Federal judge tosses suit against property owner who shot down hovering drone
A federal judge in Louisville has dismissed a suit seeking damages against a property owner who shot down a hobbyist’s drone in 2015.
The suit by hobbyist John David Boggs had sought a declaratory judgment that a drone is an “aircraft” under federal law, that Boggs’ drone was operating in U.S. airspace, and that property owners can’t shoot at drones in this airspace. The suit also sought $1,500 in damages.
Russell wrote in a March 21 opinion that the suit was essentially a garden-variety state tort claim that should not be in federal court. Although the Federal Aviation Administration has an interest in enforcing regulations governing federal airspace, “its interest in applying those regulations in the context of a state tort law claim for trespass to chattels is limited or nonexistent,” Russell said. At most, the FAA regulations are ancillary issues in the case, he concluded.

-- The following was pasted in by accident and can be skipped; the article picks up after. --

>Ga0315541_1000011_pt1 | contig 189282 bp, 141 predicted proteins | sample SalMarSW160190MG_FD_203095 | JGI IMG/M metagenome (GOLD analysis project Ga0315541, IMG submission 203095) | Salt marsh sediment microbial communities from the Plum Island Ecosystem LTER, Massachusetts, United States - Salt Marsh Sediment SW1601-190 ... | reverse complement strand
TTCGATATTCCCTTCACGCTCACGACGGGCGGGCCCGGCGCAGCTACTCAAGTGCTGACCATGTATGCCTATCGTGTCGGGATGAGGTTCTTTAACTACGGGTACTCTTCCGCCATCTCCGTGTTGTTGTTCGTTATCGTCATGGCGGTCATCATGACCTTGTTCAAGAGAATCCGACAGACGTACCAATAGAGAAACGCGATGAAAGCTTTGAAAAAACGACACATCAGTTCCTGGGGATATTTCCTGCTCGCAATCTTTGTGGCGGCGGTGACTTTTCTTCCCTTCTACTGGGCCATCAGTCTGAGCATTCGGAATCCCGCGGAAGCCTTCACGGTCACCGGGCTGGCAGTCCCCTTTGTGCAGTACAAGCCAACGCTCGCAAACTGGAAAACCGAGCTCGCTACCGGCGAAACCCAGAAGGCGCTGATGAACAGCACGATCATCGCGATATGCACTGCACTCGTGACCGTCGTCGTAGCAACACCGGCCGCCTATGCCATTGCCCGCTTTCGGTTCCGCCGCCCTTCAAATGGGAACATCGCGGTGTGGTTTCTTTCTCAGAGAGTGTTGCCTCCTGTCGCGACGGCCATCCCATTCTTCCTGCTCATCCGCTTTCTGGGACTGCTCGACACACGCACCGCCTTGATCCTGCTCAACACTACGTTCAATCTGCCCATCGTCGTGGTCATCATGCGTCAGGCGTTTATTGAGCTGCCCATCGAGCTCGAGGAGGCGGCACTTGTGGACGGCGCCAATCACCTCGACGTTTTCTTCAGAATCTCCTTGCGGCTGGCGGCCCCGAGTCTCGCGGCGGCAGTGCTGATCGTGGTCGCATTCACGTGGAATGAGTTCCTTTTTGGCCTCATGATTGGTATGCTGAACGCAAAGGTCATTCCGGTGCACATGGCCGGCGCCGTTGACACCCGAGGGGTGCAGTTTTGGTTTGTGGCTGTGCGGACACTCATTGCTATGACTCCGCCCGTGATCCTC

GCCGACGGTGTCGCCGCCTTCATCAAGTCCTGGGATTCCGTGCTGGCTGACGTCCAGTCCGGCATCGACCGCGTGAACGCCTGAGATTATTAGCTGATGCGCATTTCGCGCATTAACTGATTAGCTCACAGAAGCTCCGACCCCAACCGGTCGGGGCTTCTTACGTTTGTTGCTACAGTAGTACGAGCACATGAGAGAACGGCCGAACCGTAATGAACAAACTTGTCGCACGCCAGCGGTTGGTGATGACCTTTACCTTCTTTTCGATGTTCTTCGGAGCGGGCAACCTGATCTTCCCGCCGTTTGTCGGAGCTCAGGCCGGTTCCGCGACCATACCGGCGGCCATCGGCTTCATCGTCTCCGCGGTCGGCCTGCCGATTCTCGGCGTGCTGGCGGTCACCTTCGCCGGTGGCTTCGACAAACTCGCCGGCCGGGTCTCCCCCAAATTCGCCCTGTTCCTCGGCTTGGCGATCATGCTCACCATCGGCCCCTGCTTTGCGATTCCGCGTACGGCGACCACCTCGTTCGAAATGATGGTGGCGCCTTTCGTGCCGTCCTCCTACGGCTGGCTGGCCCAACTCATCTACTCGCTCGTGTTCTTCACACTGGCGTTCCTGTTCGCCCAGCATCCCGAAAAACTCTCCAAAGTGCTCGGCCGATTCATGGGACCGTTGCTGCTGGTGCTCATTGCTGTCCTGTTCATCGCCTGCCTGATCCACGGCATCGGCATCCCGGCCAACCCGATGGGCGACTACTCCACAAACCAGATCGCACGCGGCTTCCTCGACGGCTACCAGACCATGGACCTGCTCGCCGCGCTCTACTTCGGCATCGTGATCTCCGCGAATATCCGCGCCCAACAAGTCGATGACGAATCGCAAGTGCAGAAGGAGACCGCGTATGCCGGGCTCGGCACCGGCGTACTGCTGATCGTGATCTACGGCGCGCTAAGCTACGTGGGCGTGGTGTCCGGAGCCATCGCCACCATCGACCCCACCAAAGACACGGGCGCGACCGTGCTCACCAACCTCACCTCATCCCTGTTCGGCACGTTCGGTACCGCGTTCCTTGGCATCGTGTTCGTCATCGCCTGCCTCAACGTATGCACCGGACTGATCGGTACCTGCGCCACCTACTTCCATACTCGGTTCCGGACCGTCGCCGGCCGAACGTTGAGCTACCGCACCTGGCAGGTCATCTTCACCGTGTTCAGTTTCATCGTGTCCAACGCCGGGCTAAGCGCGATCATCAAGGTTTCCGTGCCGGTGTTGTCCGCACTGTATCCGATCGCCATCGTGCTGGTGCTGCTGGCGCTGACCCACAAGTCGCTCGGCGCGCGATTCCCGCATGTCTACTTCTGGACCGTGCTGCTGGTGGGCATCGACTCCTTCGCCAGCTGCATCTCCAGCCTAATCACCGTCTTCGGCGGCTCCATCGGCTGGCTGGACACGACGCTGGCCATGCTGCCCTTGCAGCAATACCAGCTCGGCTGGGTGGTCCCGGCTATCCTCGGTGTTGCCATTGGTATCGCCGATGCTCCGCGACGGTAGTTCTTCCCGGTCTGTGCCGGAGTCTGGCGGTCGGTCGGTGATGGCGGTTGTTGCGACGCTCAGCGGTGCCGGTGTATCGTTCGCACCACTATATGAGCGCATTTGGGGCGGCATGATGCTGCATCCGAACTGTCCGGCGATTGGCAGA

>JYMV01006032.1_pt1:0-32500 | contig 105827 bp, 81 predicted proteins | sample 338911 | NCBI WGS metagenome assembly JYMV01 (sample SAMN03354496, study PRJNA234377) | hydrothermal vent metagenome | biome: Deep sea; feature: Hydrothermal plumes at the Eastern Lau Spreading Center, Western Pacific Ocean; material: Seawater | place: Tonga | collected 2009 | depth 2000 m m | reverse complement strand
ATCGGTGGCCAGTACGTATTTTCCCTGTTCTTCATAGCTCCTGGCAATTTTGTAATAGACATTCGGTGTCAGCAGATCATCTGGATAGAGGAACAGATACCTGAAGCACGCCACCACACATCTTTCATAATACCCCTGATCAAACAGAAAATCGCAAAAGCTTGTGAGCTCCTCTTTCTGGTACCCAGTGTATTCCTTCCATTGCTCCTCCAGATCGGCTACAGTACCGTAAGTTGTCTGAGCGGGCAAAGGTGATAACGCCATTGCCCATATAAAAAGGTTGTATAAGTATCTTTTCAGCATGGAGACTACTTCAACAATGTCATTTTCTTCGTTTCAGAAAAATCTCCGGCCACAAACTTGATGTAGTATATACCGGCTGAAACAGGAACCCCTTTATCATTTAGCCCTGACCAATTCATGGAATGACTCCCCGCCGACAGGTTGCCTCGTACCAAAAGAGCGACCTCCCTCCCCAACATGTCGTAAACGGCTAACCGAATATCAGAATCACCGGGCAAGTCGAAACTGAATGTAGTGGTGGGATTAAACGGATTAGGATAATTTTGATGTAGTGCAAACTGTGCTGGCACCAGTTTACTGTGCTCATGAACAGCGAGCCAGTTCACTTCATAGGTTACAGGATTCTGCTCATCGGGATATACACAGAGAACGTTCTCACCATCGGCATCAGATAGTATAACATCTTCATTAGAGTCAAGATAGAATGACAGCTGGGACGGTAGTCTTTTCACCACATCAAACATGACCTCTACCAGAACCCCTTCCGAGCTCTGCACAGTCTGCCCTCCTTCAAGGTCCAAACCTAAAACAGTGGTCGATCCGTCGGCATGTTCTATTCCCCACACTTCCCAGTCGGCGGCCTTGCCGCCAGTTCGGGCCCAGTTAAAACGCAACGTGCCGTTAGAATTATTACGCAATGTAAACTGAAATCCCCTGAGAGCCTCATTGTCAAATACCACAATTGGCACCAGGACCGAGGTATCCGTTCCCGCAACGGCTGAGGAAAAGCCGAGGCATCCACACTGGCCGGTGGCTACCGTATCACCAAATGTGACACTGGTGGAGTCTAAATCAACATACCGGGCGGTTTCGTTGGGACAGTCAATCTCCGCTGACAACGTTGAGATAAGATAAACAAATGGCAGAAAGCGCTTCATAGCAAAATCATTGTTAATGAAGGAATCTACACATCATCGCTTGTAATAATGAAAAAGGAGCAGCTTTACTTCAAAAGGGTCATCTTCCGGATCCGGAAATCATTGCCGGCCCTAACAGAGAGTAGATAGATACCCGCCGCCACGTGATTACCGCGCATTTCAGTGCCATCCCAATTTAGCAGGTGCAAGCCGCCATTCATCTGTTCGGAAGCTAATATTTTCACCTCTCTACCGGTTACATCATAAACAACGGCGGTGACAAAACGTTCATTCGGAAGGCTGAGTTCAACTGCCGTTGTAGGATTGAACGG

Ars Technica spoke with two legal experts who said the judge’s decision was sound and not surprising.
Boggs’ lawyer, James Mackler, told Ars Technica that he will speak to his client about whether to appeal. “This remains an extraordinarily important issue,” Mackler said. “We desperately need clarification from this issue and that has to come from the federal level. Drones are continuing to be shot down. There have been many incidents. This has to be an issue that is addressed, but we have not decided whether we are going to file our appeal.”